Excessive tearing can cause blurred vision, skin irritation, and significant frustration for some patients. Tearing can be caused by blockage of the tear drainage system, eyelid malposition, or excess tear production.
Dr. Dal Canto specializes in treating patients with tearing due to eyelid malposition and/or blockages of the tear drainage system. The external tear duct openings (puncta), eyelid ducts (canaliculi), or the tear drainage duct into the nose (nasolacrimal duct) can become obstructed resulting in constant or intermittent tearing. Dr Dal Canto will determine the cause of your tearing during you initial visit with him.
The Causes and Symptoms of Obstructed Tear Drainage Ducts
There are a variety of causes for tear duct obstructions. The most common is aging changes, although infection, inflammatory disorders, medications, and tumors can be at fault. Blockages of the tear drainage ducts can result in excessive tearing, mucous discharge, irritation, swelling, pain, and infection. Babies can be born with blocked nasolacrimal ducts, causing tearing, eyelash crusting, and mucous discharge. Many times, babies will outgrow the blockage in the first 9-12 months of life. If they remain obstructed, surgery is recommended at around 1 year of age.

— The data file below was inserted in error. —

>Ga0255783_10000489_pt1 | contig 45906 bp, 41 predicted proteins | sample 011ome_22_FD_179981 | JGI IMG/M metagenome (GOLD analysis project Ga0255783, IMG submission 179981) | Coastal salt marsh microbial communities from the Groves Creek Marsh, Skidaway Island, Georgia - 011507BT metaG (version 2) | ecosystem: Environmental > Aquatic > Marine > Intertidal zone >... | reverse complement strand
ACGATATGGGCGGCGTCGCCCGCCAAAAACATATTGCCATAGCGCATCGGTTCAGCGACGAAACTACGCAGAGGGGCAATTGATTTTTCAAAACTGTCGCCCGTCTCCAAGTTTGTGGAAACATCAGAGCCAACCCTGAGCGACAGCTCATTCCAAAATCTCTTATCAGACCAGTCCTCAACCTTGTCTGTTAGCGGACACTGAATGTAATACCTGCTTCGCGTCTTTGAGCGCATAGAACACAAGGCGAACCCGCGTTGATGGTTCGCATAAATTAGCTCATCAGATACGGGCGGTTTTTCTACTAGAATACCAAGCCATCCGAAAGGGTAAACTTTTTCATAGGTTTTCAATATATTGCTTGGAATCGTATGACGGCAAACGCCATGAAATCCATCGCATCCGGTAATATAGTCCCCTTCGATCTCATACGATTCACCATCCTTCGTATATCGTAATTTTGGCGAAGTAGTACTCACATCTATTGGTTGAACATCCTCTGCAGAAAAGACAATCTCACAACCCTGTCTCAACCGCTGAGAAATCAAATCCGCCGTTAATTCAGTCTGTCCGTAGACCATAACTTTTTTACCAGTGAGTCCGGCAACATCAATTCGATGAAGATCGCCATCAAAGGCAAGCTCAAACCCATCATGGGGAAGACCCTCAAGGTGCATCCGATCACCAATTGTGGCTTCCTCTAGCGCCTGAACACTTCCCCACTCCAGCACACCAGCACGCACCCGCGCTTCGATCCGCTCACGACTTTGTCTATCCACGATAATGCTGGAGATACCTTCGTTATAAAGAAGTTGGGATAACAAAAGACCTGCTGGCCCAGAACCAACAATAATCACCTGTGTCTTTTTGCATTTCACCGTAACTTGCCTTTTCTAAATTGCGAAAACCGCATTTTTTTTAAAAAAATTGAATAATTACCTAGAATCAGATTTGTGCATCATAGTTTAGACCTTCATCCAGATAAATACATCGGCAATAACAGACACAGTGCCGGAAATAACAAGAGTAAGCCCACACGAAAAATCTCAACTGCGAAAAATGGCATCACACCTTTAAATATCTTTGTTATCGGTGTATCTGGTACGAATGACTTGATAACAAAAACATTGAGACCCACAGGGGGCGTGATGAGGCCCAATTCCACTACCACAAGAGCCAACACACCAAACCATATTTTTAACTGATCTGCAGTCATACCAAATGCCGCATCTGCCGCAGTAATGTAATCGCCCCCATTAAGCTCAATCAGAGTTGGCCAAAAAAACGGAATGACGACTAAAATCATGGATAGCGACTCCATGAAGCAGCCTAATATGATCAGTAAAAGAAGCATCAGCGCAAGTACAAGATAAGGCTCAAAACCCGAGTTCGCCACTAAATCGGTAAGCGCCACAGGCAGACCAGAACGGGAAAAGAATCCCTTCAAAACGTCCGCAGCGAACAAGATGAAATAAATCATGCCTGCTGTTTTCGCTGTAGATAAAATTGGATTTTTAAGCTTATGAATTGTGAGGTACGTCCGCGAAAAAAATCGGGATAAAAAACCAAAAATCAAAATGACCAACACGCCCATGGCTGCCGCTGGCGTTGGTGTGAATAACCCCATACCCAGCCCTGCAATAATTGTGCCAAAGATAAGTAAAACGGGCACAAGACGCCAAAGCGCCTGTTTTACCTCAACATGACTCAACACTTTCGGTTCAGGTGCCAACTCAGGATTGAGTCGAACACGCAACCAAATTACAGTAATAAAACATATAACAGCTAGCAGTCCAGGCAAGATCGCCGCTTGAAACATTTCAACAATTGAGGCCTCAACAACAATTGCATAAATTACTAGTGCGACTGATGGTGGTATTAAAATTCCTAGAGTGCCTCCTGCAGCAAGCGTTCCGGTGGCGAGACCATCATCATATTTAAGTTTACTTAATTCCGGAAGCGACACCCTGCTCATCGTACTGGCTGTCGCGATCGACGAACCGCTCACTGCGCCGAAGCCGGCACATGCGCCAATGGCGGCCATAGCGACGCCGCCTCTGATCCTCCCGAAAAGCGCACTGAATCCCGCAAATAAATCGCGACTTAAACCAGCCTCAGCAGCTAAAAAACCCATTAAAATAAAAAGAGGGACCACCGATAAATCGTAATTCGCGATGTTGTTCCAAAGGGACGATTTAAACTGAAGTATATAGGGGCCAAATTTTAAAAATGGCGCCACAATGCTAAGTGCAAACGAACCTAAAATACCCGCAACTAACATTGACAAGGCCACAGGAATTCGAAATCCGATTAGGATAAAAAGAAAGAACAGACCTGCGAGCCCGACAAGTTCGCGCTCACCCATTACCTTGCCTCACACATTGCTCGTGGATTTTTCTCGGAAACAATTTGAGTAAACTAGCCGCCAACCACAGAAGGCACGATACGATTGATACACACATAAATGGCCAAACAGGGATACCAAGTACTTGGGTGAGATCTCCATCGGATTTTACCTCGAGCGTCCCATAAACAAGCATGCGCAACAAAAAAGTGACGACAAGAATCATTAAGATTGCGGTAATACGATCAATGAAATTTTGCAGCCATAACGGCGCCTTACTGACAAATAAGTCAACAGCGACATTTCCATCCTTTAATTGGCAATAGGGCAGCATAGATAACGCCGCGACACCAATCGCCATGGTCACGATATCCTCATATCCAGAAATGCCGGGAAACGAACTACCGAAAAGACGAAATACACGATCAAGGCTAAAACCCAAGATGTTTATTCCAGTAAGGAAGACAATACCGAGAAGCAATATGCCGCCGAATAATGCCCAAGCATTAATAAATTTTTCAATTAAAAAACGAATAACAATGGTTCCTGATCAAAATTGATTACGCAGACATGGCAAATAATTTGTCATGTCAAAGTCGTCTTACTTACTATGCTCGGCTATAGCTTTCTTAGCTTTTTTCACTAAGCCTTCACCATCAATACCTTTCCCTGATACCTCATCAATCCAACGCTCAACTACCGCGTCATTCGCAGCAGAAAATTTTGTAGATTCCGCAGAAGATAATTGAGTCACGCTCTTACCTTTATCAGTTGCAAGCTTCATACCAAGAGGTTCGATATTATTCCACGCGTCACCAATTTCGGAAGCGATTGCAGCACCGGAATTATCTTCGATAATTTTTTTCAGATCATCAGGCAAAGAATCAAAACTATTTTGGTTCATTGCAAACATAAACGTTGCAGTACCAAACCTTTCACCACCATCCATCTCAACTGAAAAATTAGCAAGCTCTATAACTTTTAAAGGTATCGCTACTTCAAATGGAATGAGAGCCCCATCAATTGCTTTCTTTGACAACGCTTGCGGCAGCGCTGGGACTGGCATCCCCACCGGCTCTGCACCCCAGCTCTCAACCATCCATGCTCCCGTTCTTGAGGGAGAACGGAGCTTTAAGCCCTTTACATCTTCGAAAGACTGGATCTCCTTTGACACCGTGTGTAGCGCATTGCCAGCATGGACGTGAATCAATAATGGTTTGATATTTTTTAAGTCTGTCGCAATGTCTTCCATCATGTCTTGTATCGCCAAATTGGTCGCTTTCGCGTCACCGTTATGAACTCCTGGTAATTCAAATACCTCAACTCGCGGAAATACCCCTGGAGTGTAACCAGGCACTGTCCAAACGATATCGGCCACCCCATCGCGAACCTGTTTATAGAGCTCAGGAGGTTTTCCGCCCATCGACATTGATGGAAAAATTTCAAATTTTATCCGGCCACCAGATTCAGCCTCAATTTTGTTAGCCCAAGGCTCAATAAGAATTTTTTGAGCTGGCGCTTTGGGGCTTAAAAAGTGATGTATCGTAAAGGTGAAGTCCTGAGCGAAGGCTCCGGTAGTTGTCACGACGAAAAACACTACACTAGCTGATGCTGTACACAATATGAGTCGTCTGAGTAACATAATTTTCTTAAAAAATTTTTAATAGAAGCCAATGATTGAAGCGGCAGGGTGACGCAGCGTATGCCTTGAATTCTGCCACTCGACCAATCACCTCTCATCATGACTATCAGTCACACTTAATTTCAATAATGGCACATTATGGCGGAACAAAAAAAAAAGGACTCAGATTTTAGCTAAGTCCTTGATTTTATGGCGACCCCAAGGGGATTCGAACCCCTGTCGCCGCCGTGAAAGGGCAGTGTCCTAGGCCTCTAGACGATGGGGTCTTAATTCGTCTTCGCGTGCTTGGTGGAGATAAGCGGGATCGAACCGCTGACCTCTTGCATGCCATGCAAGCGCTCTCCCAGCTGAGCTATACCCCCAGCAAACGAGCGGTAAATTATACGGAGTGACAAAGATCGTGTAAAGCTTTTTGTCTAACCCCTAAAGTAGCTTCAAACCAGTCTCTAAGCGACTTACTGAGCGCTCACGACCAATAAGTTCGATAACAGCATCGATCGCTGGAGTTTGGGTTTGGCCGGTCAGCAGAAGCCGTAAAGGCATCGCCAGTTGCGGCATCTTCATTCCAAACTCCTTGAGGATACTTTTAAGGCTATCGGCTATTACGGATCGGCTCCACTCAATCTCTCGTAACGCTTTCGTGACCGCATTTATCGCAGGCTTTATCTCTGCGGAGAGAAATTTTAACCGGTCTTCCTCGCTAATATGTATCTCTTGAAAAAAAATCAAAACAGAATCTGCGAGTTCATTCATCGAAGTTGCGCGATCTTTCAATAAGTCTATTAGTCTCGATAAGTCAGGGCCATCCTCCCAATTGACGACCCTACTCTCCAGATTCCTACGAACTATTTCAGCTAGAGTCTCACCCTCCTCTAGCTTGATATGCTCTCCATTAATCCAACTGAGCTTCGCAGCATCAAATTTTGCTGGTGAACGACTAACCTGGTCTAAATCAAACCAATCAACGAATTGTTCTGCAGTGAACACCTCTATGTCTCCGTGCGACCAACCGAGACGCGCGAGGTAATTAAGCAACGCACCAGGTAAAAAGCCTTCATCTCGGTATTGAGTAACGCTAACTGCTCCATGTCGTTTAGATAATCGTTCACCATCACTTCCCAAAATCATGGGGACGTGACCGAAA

How An Obstructed Tear Duct Is Treated or Repaired
Dr. Dal Canto will determine whether your blockage is severe enough for surgery and which procedure is most appropriate. The most common blockage is within the nasolacrimal duct, which normally drains tears into the nose. If the blockage is complete, dacryocystorhinstomy (DCR) surgery is performed to bypass the duct and create a new passageway from the lacrimal sac to the nose. Partial nasolacrimal duct blockages can be treated by dilating the duct and placing a temporary stent through the system. In a small percentage of patients, the blockage will be of the puncta or canaliculi. Depending on the severity and extent of the blockage, Dr. Dal Canto will perform a variety of different procedures to fix or bypass the tear ducts.
Lacrimal duct surgeries are performed as an outpatient procedure. Patients generally have minimal bruising or swelling and notice an improvement in their tearing within one to two weeks. DCR surgery has a greater than 90% success rate.
Specializing in diseases of the orbit, eyelids, and tear drainage system, Dr. Dal Canto can fully evaluate the cause of your tearing. As a Fellow of the American Society of Ophthalmic Plastic and Reconstructive Surgery (ASOPRS), he has extensive training in managing the tearing patient and performing lacrimal duct reconstruction surgery.